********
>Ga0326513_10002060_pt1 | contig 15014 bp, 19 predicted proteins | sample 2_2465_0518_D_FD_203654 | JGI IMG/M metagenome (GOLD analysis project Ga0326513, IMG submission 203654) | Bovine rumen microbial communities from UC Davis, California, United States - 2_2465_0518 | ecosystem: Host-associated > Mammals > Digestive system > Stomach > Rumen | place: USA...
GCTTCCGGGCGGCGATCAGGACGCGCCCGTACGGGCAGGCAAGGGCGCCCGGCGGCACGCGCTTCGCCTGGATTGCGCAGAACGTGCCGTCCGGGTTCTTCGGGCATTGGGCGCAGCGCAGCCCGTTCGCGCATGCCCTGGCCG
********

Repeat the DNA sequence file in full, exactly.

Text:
>Ga0326513_10002060_pt1 | contig 15014 bp, 19 predicted proteins | sample 2_2465_0518_D_FD_203654 | JGI IMG/M metagenome (GOLD analysis project Ga0326513, IMG submission 203654) | Bovine rumen microbial communities from UC Davis, California, United States - 2_2465_0518 | ecosystem: Host-associated > Mammals > Digestive system > Stomach > Rumen | place: USA...
GCTTCCGGGCGGCGATCAGGACGCGCCCGTACGGGCAGGCAAGGGCGCCCGGCGGCACGCGCTTCGCCTGGATTGCGCAGAACGTGCCGTCCGGGTTCTTCGGGCATTGGGCGCAGCGCAGCCCGTTCGCGCATGCCCTGGCCG